About your hip

About your hip

The hip is one of the largest joints in the human body. It is a ball-and-socket joint, and the socket is formed by the acetabulum, which is part of the pelvis bone. The ball is the femoral head, which is the upper end of the thigh bone (femur). 

The bone surfaces of the ball and socket are covered with articular cartilage, which is a smooth tissue that cushions the ends of the bones and allows them to move easily. The hip is surrounded by a thin tissue called synovial membrane. In a healthy hip, this membrane produces a small amount of fluid that eliminates almost all friction during hip movement. The hip capsule along with bands of tissue called ligaments connect the femoral head to the acetabulum and provide stability to the hip joint. Various diseases or abnormal conditions make you feel pain or a sense of discomfort.

Hip symptoms

Your hip joint is designed for both stability and mobility. The hip joint allows your entire lower limb to move in three planes of motion: forward and backward, side to side and rotating right and left. Your hip joint provides important shock absorption to the upper body as well as stability during standing and other weight-bearing activities.

The hip is a ball and socket joint which unites two separate bones: the femur with the pelvis. The pelvis features two cup-shaped depressions called the acetabulum, one on either side of the body. The femur is the longest bone in the body and connects to the pelvis at the hip joint. The head of the femur, which is shaped like a ball, fits tightly into the acetabulum, forming the ball and socket joint. This allows the leg to move forward and backward, side to side, and rotate right and left. The acetabulum is lined with cartilage, which cushions the bones during weight-bearing activities and allows the joint to rotate freely in all planes of movement, with minimal friction.

The complex system of ligaments that connect the femur to the pelvis are essential for stability, keeping the hip from moving outside of its normal planes of movement. The muscles of the hip joint have dual responsibilities working together to stabilise the entire lower extremity during standing, walking, or other weight-bearing activities as well as to provide the power for the hip to move in all directions.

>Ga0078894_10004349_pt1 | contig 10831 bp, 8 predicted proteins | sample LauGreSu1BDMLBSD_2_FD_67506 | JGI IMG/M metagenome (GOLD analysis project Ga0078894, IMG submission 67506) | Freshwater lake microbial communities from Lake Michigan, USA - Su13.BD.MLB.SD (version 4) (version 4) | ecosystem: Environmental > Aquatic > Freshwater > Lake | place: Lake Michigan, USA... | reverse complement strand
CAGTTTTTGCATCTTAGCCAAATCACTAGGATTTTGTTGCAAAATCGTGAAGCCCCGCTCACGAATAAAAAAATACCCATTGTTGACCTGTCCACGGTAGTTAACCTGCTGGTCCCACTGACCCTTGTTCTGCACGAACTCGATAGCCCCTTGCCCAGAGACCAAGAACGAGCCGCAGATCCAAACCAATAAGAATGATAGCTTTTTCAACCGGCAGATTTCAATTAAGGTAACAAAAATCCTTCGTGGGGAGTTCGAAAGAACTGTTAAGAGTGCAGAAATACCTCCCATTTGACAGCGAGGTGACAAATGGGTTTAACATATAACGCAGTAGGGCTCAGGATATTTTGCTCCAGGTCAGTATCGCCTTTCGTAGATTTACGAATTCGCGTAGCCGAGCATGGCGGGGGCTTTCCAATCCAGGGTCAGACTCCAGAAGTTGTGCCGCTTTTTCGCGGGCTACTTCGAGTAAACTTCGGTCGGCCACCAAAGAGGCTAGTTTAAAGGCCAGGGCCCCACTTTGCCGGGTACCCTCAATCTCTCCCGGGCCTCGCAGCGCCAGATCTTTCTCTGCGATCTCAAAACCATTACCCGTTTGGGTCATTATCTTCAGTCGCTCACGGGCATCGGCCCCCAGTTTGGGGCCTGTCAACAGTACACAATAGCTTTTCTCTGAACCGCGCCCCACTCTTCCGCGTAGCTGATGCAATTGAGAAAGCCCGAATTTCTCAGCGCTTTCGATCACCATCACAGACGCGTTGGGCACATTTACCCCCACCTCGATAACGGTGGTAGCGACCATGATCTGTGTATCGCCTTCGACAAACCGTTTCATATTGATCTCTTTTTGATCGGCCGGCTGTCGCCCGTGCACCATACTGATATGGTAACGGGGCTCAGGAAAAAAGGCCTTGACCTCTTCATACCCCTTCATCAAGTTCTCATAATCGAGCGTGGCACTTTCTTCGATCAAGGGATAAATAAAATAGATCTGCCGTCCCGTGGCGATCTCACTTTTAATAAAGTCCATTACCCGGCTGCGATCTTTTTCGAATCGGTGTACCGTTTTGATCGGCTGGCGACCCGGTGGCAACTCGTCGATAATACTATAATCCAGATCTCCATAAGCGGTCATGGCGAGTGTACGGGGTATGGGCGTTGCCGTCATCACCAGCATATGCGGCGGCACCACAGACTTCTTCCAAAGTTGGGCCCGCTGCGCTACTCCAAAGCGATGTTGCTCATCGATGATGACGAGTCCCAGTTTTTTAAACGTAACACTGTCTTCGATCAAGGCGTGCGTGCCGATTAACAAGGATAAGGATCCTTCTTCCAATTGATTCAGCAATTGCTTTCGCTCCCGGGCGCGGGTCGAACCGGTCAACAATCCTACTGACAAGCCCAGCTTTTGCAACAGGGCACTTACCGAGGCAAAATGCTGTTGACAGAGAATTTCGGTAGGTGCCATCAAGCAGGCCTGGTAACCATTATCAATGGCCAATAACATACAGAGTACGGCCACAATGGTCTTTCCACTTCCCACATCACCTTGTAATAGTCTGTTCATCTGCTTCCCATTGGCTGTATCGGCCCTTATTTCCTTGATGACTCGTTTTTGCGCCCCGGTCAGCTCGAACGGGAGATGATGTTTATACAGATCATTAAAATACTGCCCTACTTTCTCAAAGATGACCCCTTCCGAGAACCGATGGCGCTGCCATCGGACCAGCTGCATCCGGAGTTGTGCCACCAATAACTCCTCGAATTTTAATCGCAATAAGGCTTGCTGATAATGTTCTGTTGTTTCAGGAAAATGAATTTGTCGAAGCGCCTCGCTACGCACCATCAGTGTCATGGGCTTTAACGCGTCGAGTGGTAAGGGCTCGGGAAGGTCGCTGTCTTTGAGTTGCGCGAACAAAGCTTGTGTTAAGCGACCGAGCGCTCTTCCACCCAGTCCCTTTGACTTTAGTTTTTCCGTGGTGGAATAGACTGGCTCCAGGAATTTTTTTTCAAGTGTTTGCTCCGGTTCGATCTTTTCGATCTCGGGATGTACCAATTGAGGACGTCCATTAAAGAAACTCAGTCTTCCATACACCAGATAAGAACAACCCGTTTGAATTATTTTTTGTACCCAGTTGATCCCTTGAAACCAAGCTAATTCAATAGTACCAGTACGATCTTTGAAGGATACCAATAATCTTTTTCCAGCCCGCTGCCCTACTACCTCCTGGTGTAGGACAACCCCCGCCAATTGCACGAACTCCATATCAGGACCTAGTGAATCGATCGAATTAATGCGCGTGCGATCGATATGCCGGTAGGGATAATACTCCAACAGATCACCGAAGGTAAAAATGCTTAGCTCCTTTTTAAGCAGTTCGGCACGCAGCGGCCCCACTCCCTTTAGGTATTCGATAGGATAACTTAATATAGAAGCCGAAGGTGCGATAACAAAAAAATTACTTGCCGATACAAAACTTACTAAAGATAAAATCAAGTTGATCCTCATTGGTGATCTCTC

Hip pain is a common symptom that can be caused by a wide variety of problems. The precise location of your hip pain can provide valuable clues about the underlying cause.

Problems within the hip joint itself tend to result in pain on the inside of your hip or your groin. Hip pain on the outside of the hip, upper thigh or outer buttock is usually caused by problems with muscles, ligaments, tendons and other soft tissues that surround the hip joint.

Hip pain can sometimes be caused by diseases and conditions in other areas of the body, such as in the lower back or the knees. This type of pain is called referred pain. Hip pain may be caused by arthritis (e.g. osteoarthritis, rheumatoid arthritis, psoriatic arthritis and septic arthritis), injuries (e.g. bursitis, dislocation, hip fracture, labral tear, inguinal hernia, sprains and strains, and tendinitis) or other problems (e.g. pinched nerves like meralgia paresthetica, bone cancer, osteoporosis, and avascular necrosis). 

Swelling in the hip can be caused by any inflammation diseases, including arthritis or infection.

Of these, hip bursitis is one of the common reasons of a swollen hip. Bursitis is inflammation of the bursa. There are two major bursae in the hip that typically become irritated and inflamed. One bursa covers the bony point of the hip bone called the greater trochanter. Inflammation of this bursa is called trochanteric bursitis. Another bursa is located on the groin side of the hip. When this bursa becomes inflamed, despite the pain being in the groin area, the condition is sometimes referred to as hip bursitis. This condition is not as common as trochanteric bursitis, but is treated in a similar manner. Hip bursitis can affect anyone, but is more common in women and middle-aged or elderly people.

Risk factors associated with the development of hip bursitis are repetitive stress (overuse) injury, hip injury, diseases of the lower spine, leg-length inequality, rheumatoid arthritis and bone spurs or calcium deposits.